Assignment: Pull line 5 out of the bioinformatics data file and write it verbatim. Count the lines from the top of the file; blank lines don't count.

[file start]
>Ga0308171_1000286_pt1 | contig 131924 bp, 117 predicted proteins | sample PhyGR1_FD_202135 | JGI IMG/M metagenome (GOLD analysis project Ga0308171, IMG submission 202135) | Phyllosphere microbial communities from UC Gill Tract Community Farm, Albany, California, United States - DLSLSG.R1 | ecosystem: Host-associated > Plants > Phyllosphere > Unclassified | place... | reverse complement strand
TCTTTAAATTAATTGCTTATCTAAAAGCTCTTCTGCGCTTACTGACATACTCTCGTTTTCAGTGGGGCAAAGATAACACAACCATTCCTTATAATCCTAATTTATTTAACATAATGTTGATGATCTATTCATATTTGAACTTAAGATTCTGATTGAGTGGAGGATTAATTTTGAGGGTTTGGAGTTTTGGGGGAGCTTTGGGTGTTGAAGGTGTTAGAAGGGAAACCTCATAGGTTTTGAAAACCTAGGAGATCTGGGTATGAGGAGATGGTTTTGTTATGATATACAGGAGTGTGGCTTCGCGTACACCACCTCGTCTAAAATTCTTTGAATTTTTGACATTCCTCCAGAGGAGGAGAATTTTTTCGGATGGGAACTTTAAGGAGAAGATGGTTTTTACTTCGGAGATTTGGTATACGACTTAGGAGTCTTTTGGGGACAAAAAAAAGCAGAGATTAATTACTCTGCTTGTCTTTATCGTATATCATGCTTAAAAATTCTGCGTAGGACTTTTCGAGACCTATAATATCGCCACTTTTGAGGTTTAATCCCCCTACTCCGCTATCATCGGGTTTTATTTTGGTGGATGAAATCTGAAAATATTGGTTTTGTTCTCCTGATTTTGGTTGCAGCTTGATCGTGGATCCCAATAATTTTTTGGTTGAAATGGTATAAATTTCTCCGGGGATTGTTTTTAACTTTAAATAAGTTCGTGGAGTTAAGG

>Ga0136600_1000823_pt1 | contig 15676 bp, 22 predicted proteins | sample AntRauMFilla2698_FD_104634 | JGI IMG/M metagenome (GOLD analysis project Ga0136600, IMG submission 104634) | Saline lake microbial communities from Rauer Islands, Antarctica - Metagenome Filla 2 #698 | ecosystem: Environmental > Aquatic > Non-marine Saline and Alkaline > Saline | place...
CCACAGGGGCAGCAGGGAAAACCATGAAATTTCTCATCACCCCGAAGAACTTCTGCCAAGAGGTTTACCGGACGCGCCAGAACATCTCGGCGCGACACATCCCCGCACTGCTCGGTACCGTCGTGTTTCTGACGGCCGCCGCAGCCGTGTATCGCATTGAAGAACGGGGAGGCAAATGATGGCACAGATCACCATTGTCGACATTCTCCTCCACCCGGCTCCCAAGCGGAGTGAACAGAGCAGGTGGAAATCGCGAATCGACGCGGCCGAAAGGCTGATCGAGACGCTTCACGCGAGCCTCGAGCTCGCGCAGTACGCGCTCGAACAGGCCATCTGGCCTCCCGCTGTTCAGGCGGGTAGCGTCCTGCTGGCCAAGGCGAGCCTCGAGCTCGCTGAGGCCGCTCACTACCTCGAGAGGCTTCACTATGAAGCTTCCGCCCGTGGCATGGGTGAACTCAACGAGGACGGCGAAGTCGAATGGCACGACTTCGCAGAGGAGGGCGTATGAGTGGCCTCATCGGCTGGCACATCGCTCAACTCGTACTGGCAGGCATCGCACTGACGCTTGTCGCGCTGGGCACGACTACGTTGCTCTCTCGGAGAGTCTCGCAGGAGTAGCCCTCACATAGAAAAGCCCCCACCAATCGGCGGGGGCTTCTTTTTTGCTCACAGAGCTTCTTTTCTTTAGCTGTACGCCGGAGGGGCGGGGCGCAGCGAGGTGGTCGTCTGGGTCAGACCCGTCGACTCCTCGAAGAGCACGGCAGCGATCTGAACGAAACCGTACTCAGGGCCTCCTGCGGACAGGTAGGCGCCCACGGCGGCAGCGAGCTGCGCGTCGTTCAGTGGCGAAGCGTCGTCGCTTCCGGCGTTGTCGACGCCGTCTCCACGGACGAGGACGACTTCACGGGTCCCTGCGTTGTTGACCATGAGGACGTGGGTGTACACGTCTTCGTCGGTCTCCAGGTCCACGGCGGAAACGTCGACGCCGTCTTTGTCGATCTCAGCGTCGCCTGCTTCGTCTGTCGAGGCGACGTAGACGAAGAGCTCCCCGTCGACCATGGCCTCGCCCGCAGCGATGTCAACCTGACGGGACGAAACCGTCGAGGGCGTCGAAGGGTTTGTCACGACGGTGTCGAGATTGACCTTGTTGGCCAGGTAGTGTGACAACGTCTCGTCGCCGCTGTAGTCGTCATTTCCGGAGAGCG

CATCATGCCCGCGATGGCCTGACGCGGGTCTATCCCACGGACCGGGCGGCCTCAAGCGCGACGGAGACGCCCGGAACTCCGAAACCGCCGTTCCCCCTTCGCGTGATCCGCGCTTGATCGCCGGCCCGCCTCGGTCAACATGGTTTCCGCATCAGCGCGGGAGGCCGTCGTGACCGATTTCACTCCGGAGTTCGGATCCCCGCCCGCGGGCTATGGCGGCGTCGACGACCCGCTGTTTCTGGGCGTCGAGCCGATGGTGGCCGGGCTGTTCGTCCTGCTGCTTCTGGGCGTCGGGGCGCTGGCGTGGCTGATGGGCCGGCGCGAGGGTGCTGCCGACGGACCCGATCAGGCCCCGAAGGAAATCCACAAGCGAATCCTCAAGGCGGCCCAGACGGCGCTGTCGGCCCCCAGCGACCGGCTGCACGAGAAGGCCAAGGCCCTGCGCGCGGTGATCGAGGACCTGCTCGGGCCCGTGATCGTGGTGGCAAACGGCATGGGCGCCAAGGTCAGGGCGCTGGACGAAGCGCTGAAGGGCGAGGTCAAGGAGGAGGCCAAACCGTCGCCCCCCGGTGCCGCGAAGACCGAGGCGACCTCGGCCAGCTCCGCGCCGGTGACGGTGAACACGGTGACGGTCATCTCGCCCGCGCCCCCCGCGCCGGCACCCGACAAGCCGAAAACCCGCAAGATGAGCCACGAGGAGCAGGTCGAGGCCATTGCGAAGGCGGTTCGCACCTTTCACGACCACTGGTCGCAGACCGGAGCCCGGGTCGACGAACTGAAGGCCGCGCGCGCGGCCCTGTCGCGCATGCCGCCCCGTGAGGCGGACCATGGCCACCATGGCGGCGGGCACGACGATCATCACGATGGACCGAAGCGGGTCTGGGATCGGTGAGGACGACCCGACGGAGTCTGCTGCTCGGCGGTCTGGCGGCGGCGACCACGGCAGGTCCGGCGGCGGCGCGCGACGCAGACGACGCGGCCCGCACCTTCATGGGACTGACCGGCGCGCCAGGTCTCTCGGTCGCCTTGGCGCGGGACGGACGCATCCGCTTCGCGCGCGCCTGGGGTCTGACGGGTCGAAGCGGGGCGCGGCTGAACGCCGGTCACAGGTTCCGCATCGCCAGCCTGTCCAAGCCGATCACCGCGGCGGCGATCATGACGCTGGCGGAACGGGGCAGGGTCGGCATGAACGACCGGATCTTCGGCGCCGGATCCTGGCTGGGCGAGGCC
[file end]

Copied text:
CATCATGCCCGCGATGGCCTGACGCGGGTCTATCCCACGGACCGGGCGGCCTCAAGCGCGACGGAGACGCCCGGAACTCCGAAACCGCCGTTCCCCCTTCGCGTGATCCGCGCTTGATCGCCGGCCCGCCTCGGTCAACATGGTTTCCGCATCAGCGCGGGAGGCCGTCGTGACCGATTTCACTCCGGAGTTCGGATCCCCGCCCGCGGGCTATGGCGGCGTCGACGACCCGCTGTTTCTGGGCGTCGAGCCGATGGTGGCCGGGCTGTTCGTCCTGCTGCTTCTGGGCGTCGGGGCGCTGGCGTGGCTGATGGGCCGGCGCGAGGGTGCTGCCGACGGACCCGATCAGGCCCCGAAGGAAATCCACAAGCGAATCCTCAAGGCGGCCCAGACGGCGCTGTCGGCCCCCAGCGACCGGCTGCACGAGAAGGCCAAGGCCCTGCGCGCGGTGATCGAGGACCTGCTCGGGCCCGTGATCGTGGTGGCAAACGGCATGGGCGCCAAGGTCAGGGCGCTGGACGAAGCGCTGAAGGGCGAGGTCAAGGAGGAGGCCAAACCGTCGCCCCCCGGTGCCGCGAAGACCGAGGCGACCTCGGCCAGCTCCGCGCCGGTGACGGTGAACACGGTGACGGTCATCTCGCCCGCGCCCCCCGCGCCGGCACCCGACAAGCCGAAAACCCGCAAGATGAGCCACGAGGAGCAGGTCGAGGCCATTGCGAAGGCGGTTCGCACCTTTCACGACCACTGGTCGCAGACCGGAGCCCGGGTCGACGAACTGAAGGCCGCGCGCGCGGCCCTGTCGCGCATGCCGCCCCGTGAGGCGGACCATGGCCACCATGGCGGCGGGCACGACGATCATCACGATGGACCGAAGCGGGTCTGGGATCGGTGAGGACGACCCGACGGAGTCTGCTGCTCGGCGGTCTGGCGGCGGCGACCACGGCAGGTCCGGCGGCGGCGCGCGACGCAGACGACGCGGCCCGCACCTTCATGGGACTGACCGGCGCGCCAGGTCTCTCGGTCGCCTTGGCGCGGGACGGACGCATCCGCTTCGCGCGCGCCTGGGGTCTGACGGGTCGAAGCGGGGCGCGGCTGAACGCCGGTCACAGGTTCCGCATCGCCAGCCTGTCCAAGCCGATCACCGCGGCGGCGATCATGACGCTGGCGGAACGGGGCAGGGTCGGCATGAACGACCGGATCTTCGGCGCCGGATCCTGGCTGGGCGAGGCC